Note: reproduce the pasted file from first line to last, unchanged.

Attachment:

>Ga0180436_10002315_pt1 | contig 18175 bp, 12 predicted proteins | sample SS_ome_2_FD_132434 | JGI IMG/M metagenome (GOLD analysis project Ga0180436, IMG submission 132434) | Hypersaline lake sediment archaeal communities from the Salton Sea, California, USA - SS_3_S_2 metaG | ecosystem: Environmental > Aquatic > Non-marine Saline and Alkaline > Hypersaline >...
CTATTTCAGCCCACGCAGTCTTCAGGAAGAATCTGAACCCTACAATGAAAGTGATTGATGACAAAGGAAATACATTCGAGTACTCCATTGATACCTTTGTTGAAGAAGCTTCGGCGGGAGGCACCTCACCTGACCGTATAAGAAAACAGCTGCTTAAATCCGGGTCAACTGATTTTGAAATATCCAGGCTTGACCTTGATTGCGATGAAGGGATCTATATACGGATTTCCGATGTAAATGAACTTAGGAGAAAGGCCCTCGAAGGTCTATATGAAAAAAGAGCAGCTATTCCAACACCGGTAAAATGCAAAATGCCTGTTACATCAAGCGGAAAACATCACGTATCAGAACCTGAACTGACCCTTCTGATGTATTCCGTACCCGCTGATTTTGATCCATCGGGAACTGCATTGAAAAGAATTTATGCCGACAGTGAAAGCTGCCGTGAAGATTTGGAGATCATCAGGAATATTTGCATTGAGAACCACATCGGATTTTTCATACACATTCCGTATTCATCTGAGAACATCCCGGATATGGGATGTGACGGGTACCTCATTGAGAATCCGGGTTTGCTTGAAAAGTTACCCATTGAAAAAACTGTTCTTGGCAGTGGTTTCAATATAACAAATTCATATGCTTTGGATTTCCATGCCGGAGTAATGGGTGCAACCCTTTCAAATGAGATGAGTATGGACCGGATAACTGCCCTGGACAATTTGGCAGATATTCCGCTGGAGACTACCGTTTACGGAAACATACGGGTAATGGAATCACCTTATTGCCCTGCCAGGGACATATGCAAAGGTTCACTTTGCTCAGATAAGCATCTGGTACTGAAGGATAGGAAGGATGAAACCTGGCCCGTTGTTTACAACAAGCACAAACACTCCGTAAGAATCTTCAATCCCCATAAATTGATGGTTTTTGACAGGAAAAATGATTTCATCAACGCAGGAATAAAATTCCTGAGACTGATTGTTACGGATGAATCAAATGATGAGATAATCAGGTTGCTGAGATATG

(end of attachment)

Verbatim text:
>Ga0180436_10002315_pt1 | contig 18175 bp, 12 predicted proteins | sample SS_ome_2_FD_132434 | JGI IMG/M metagenome (GOLD analysis project Ga0180436, IMG submission 132434) | Hypersaline lake sediment archaeal communities from the Salton Sea, California, USA - SS_3_S_2 metaG | ecosystem: Environmental > Aquatic > Non-marine Saline and Alkaline > Hypersaline >...
CTATTTCAGCCCACGCAGTCTTCAGGAAGAATCTGAACCCTACAATGAAAGTGATTGATGACAAAGGAAATACATTCGAGTACTCCATTGATACCTTTGTTGAAGAAGCTTCGGCGGGAGGCACCTCACCTGACCGTATAAGAAAACAGCTGCTTAAATCCGGGTCAACTGATTTTGAAATATCCAGGCTTGACCTTGATTGCGATGAAGGGATCTATATACGGATTTCCGATGTAAATGAACTTAGGAGAAAGGCCCTCGAAGGTCTATATGAAAAAAGAGCAGCTATTCCAACACCGGTAAAATGCAAAATGCCTGTTACATCAAGCGGAAAACATCACGTATCAGAACCTGAACTGACCCTTCTGATGTATTCCGTACCCGCTGATTTTGATCCATCGGGAACTGCATTGAAAAGAATTTATGCCGACAGTGAAAGCTGCCGTGAAGATTTGGAGATCATCAGGAATATTTGCATTGAGAACCACATCGGATTTTTCATACACATTCCGTATTCATCTGAGAACATCCCGGATATGGGATGTGACGGGTACCTCATTGAGAATCCGGGTTTGCTTGAAAAGTTACCCATTGAAAAAACTGTTCTTGGCAGTGGTTTCAATATAACAAATTCATATGCTTTGGATTTCCATGCCGGAGTAATGGGTGCAACCCTTTCAAATGAGATGAGTATGGACCGGATAACTGCCCTGGACAATTTGGCAGATATTCCGCTGGAGACTACCGTTTACGGAAACATACGGGTAATGGAATCACCTTATTGCCCTGCCAGGGACATATGCAAAGGTTCACTTTGCTCAGATAAGCATCTGGTACTGAAGGATAGGAAGGATGAAACCTGGCCCGTTGTTTACAACAAGCACAAACACTCCGTAAGAATCTTCAATCCCCATAAATTGATGGTTTTTGACAGGAAAAATGATTTCATCAACGCAGGAATAAAATTCCTGAGACTGATTGTTACGGATGAATCAAATGATGAGATAATCAGGTTGCTGAGATATG